Thirty-year and 15-year fixed rates – though still historically low -- are about the same as they were a year ago. (Adjustable rate mortgages are between 4-tenths and half a point lower than in March 2007.
Some buyers may already feel like they missed the chance for a bargain.
Mortgage rates fell early this year then rose again and are now higher now than they were in late January, when the Fed slashed the federal funds rate 1.25 percent.
On January 24, a 30-year fixed rate mortgage carried an average rate of 5.69 percent. By Feb 28, the rate was up to 6.24 percent. (A fifteen-year fixed mortgage saw a similar boost, hitting 5.72 percent in late February).
Even though interest rates remain historically low, many consumers expect them to be lower – and that’s created a little sticker shock.
The rate on 30-years flirted with 5.00 percent in June 2003, when the federal funds rate was 1 percent and the Fed was very concerned about the possibility of deflation. The recent high was 6.86 percent in June of 2006, around the peak of the housing boom.
“Rates are a lot higher than they have been and than they should be,” says Cohn.
The Price Is Right
On the positive side, affordability is up.
Sales of existing homes fell 12.8 percent in 2007, while the median price dropped 1.2 percent, to just under 219,000. Homebuilders are slashing prices and offering buyer incentives for new homes.
The National Association of Realtors affordability index – launched in 1982 -- edged up from an average of 106.21 in 2006 to 111.8 in 2007. It is expected to jump to 129 this year.
"That’s a real improvement,” says NAR’s Walter Molony
The index – a broad gauge which factors in median home prices, median family income, and an average effective interest rate based on a bucket of land and points – spiked to more than 130 in January when rates were at their lowest.
O’Connor of the mortgage trade group admits that it has helped in some markets but adds that the affordability equation is “all relative to income.” In the past, he says, “You used to be able to expand your purchasing power” by using less conventional types of loans, higher loan-to- value ratios and smaller down payments, allowing people to enter the market.
“You need a reasonable relationship between income growth and home prices,” says O’Connor.
For many that means higher down payments and/or lower loan-to-value ratios, which prices them out of some markets and properties.
Even those with high incomes and good credit are being forced to put down larger down payments.
Products -- Then And Now
Many of those mortgage products O’Connor is referring to – no documentation, Alt-As, interest only, and of course, subprime -- are no longer available or subject to significantly tighter lending standards.
A year ago or so, says O’Connor, that group accounted for 40 percent of the market. Now it has “effectively evaporated,”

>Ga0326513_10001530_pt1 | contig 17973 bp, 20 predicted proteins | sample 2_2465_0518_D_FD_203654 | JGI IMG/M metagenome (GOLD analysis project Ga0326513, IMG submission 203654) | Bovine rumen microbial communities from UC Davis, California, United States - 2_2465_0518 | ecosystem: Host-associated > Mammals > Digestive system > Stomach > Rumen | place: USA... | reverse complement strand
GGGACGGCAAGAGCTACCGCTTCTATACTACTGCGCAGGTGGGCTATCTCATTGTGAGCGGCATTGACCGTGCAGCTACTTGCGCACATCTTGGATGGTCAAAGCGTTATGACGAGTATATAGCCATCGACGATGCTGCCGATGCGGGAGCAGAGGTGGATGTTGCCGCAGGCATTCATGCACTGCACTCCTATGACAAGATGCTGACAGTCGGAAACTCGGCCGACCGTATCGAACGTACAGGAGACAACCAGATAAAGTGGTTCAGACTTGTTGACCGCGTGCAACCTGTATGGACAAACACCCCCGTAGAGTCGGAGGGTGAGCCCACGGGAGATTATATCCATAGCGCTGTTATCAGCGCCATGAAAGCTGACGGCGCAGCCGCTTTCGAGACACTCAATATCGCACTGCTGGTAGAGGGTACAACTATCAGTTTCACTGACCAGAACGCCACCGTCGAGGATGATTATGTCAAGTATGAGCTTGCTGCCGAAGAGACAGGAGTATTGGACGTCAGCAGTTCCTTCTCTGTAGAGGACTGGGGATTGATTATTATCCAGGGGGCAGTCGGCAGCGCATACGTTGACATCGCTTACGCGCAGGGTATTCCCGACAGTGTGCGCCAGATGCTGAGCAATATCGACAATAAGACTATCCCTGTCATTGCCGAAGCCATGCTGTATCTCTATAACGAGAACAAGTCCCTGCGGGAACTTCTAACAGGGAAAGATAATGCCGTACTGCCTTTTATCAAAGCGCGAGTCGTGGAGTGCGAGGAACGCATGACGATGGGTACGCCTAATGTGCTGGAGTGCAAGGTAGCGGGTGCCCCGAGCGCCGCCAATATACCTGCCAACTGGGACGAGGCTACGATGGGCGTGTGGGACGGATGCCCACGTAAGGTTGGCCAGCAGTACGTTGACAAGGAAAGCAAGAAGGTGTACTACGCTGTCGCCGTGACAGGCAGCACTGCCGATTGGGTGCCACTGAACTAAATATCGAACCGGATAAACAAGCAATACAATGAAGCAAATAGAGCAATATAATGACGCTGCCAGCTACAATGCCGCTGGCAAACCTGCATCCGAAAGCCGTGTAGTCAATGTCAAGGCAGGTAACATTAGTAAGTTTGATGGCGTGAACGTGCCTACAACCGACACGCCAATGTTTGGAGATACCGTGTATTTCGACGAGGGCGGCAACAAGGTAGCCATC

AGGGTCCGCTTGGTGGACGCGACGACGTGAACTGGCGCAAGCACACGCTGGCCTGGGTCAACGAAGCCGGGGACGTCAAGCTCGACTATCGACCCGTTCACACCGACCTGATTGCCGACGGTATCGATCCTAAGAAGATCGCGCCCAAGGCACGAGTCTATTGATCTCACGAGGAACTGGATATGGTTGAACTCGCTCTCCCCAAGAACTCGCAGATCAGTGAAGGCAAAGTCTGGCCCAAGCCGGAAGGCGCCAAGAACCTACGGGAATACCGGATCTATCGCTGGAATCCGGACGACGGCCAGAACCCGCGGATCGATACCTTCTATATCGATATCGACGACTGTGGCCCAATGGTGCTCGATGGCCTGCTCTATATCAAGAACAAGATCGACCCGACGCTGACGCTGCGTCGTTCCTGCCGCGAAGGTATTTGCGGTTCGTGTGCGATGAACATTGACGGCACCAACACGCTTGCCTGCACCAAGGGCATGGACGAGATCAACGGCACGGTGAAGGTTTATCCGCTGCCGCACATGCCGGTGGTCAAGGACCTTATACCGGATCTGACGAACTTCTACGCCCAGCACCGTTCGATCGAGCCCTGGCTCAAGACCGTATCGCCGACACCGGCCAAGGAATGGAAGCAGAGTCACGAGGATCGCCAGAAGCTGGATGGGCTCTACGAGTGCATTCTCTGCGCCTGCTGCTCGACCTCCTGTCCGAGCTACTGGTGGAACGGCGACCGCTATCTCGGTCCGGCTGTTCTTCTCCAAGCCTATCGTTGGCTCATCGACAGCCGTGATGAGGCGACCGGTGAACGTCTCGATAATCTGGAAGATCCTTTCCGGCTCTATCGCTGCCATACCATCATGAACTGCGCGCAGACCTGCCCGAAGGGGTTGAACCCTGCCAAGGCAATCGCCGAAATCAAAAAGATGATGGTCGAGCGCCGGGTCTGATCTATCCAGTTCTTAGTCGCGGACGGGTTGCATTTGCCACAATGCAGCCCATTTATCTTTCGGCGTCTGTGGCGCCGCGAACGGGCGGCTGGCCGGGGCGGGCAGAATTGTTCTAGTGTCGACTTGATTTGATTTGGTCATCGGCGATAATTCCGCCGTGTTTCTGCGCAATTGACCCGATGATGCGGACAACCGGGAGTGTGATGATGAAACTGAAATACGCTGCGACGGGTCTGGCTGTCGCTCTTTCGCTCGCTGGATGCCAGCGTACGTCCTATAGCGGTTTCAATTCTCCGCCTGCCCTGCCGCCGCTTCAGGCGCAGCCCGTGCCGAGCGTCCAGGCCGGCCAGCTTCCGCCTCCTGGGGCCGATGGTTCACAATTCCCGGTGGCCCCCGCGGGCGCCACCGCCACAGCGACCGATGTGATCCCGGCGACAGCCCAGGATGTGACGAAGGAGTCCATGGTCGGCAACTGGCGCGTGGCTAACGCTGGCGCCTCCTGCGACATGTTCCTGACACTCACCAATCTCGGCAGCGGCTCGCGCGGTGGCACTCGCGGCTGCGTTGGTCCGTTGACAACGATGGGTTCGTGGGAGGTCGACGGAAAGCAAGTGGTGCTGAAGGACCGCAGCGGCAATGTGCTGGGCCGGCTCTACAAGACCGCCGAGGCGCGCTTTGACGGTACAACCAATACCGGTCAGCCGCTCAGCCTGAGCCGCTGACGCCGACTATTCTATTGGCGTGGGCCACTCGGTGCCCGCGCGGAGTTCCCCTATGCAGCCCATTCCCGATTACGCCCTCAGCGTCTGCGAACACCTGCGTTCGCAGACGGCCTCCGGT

Jo, the Manhattan real estate agent, says she hasn’t dealt with a customer seeking a no-documentation loan all year.
“I had no-docs everywhere last year,” she says. “Now, I think they are scared.”
Plain vanilla is back in fashion.
“If you’re a mortgage shopper today, it makes all the sense in the world to go with the fixed rate loan,” says Mike Larsen, am interest rate and real estate analyst with Weiss Research. “ARMs have their place for savvy borrowers in the right circumstances,”
Jo says more buyers are doing 30-year fixed than before and most are shying away from ARMS. “They’re terrified that rates are going to go sky high. “
The Big Enchilada
In an economy where million dollar homes are no longer palatial estates and are now the stuff of many a suburban street, the jumbo loan – also known as a non-conforming loan – is at the fulcrum of many a local real estate market.
Right now, any loan with a value over $417,000 falls into the jumbo category. Add a down payment of 20 percent or 25-percent -- hardly the norm of old -- and you have house with a value of around $500,000. Seen many of them advertised lately?
That’s the current conundrum for many buyers and sellers. After two decades of price gains, even with the recent slide in prices, many transactions require a jumbo loan.
In California, for example, one third of existing mortgages are a jumbo, according to the NAR. Other high-priced markets have similar ratios.
“In the jumbo space, you almost have to put a lager down payment than before," says O’Connor.
What’s more, the premium has gone up. Jumbo loans are now between 1 percent and 1 ¼ percent higher that conforming ones, says Maloney. Prior to the credit crunch the spread was typically 25--50 basis points, depending on the size, the borrower and the market.
For these reasons and others, the new ceiling for jumbos, backed by Fannie Mae and Freddie Mac, will soon rise to about $729,500. (The exact level will vary from market to market based on the median sales price of metropolitan areas as defined by the Department of Housing and Urban Development.)
That change should provide “a little short in the arm,” says Cohn, many of whose clients are in the relatively high-priced New York City market and its suburbs.
The higher borrowing limit will not only facilitate more transactions but is also expected to shave a quarter percent or more off the price of a loan. On the lender side, it should also improve liquidity, partly because a related legislative measure raised the amount of loan money backed by federal insurance.
Another big part of the impact may be on a less concrete level; industry players hope it will improve confidence about the market.
“A lot of people are looking for stability and trying to time the market,” says Maloney.
Of course, even that may take some time.